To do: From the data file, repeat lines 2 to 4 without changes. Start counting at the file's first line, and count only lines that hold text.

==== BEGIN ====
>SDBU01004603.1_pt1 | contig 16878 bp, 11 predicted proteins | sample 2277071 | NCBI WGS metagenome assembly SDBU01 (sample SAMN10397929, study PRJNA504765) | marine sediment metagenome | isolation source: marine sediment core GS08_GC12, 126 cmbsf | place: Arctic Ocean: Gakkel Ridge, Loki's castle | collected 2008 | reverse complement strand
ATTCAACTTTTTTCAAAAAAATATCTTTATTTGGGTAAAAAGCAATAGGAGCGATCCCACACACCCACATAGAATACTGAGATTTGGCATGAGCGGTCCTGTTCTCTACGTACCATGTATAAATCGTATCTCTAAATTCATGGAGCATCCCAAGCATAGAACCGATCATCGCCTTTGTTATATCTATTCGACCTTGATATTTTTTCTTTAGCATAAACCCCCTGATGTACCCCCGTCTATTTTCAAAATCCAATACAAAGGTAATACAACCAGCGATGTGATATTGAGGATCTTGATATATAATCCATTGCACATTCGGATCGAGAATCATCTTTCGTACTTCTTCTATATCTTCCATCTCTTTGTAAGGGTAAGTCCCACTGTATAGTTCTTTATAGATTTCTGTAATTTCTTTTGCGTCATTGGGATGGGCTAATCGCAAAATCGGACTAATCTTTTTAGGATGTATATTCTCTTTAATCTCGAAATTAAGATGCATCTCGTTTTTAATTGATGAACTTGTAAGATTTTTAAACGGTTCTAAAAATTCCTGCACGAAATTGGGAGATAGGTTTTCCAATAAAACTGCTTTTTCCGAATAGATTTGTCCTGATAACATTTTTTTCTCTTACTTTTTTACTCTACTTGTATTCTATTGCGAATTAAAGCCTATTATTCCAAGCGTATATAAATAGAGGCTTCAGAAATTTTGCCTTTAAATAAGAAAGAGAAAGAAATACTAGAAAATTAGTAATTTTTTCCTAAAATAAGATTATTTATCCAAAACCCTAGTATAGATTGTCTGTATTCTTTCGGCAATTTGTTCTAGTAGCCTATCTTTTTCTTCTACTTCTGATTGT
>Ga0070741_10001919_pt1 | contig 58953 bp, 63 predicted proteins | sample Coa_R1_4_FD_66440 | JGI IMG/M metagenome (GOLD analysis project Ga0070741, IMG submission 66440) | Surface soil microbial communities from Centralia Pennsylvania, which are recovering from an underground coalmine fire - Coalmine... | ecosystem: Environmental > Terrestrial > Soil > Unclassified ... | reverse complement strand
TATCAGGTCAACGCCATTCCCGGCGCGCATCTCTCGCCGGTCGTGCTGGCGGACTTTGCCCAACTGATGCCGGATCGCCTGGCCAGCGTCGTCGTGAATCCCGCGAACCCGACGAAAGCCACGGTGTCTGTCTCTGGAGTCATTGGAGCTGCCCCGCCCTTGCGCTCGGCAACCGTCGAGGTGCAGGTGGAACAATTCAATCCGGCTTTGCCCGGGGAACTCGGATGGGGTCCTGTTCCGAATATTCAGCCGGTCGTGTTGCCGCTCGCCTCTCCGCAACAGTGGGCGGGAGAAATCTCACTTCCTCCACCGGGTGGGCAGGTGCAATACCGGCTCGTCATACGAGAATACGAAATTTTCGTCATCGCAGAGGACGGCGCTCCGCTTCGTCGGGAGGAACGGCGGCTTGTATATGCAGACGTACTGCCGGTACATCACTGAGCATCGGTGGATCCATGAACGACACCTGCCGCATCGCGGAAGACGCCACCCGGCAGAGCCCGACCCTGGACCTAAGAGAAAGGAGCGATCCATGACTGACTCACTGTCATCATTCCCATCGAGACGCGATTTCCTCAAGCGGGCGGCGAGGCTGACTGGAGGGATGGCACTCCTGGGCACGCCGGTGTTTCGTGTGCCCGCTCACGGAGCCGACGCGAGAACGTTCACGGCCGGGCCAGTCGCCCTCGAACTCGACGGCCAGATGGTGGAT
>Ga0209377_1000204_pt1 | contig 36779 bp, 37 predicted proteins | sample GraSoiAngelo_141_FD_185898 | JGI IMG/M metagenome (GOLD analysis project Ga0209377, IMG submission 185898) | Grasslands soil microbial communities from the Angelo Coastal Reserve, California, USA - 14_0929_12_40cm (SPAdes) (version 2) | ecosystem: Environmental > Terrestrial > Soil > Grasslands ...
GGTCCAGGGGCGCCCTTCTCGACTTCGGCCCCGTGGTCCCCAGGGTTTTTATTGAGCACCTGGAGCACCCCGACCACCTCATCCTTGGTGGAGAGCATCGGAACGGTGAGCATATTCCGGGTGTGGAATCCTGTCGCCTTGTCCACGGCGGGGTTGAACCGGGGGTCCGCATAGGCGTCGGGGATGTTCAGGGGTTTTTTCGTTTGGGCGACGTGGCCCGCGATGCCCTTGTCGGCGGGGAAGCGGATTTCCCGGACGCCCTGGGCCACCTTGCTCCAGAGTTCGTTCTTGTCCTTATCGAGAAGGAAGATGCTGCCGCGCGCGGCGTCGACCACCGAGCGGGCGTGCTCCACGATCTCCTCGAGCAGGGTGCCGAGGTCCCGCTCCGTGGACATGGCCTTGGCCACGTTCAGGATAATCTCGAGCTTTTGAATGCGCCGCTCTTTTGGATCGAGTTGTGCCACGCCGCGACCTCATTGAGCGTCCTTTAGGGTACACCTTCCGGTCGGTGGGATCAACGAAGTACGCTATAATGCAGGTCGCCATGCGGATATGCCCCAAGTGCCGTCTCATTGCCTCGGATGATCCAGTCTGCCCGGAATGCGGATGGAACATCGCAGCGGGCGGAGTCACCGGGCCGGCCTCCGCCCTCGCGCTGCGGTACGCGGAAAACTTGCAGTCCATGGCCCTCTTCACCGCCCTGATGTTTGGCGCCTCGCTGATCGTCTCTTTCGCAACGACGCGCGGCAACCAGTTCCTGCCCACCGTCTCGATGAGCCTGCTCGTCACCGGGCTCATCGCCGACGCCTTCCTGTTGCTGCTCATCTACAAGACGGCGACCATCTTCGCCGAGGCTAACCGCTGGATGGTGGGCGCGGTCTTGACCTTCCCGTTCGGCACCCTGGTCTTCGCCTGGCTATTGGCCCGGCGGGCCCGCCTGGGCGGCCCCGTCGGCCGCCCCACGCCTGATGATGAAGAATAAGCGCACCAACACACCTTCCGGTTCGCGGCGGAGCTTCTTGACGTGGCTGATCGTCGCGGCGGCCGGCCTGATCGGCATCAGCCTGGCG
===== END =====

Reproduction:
ATTCAACTTTTTTCAAAAAAATATCTTTATTTGGGTAAAAAGCAATAGGAGCGATCCCACACACCCACATAGAATACTGAGATTTGGCATGAGCGGTCCTGTTCTCTACGTACCATGTATAAATCGTATCTCTAAATTCATGGAGCATCCCAAGCATAGAACCGATCATCGCCTTTGTTATATCTATTCGACCTTGATATTTTTTCTTTAGCATAAACCCCCTGATGTACCCCCGTCTATTTTCAAAATCCAATACAAAGGTAATACAACCAGCGATGTGATATTGAGGATCTTGATATATAATCCATTGCACATTCGGATCGAGAATCATCTTTCGTACTTCTTCTATATCTTCCATCTCTTTGTAAGGGTAAGTCCCACTGTATAGTTCTTTATAGATTTCTGTAATTTCTTTTGCGTCATTGGGATGGGCTAATCGCAAAATCGGACTAATCTTTTTAGGATGTATATTCTCTTTAATCTCGAAATTAAGATGCATCTCGTTTTTAATTGATGAACTTGTAAGATTTTTAAACGGTTCTAAAAATTCCTGCACGAAATTGGGAGATAGGTTTTCCAATAAAACTGCTTTTTCCGAATAGATTTGTCCTGATAACATTTTTTTCTCTTACTTTTTTACTCTACTTGTATTCTATTGCGAATTAAAGCCTATTATTCCAAGCGTATATAAATAGAGGCTTCAGAAATTTTGCCTTTAAATAAGAAAGAGAAAGAAATACTAGAAAATTAGTAATTTTTTCCTAAAATAAGATTATTTATCCAAAACCCTAGTATAGATTGTCTGTATTCTTTCGGCAATTTGTTCTAGTAGCCTATCTTTTTCTTCTACTTCTGATTGT
>Ga0070741_10001919_pt1 | contig 58953 bp, 63 predicted proteins | sample Coa_R1_4_FD_66440 | JGI IMG/M metagenome (GOLD analysis project Ga0070741, IMG submission 66440) | Surface soil microbial communities from Centralia Pennsylvania, which are recovering from an underground coalmine fire - Coalmine... | ecosystem: Environmental > Terrestrial > Soil > Unclassified ... | reverse complement strand
TATCAGGTCAACGCCATTCCCGGCGCGCATCTCTCGCCGGTCGTGCTGGCGGACTTTGCCCAACTGATGCCGGATCGCCTGGCCAGCGTCGTCGTGAATCCCGCGAACCCGACGAAAGCCACGGTGTCTGTCTCTGGAGTCATTGGAGCTGCCCCGCCCTTGCGCTCGGCAACCGTCGAGGTGCAGGTGGAACAATTCAATCCGGCTTTGCCCGGGGAACTCGGATGGGGTCCTGTTCCGAATATTCAGCCGGTCGTGTTGCCGCTCGCCTCTCCGCAACAGTGGGCGGGAGAAATCTCACTTCCTCCACCGGGTGGGCAGGTGCAATACCGGCTCGTCATACGAGAATACGAAATTTTCGTCATCGCAGAGGACGGCGCTCCGCTTCGTCGGGAGGAACGGCGGCTTGTATATGCAGACGTACTGCCGGTACATCACTGAGCATCGGTGGATCCATGAACGACACCTGCCGCATCGCGGAAGACGCCACCCGGCAGAGCCCGACCCTGGACCTAAGAGAAAGGAGCGATCCATGACTGACTCACTGTCATCATTCCCATCGAGACGCGATTTCCTCAAGCGGGCGGCGAGGCTGACTGGAGGGATGGCACTCCTGGGCACGCCGGTGTTTCGTGTGCCCGCTCACGGAGCCGACGCGAGAACGTTCACGGCCGGGCCAGTCGCCCTCGAACTCGACGGCCAGATGGTGGAT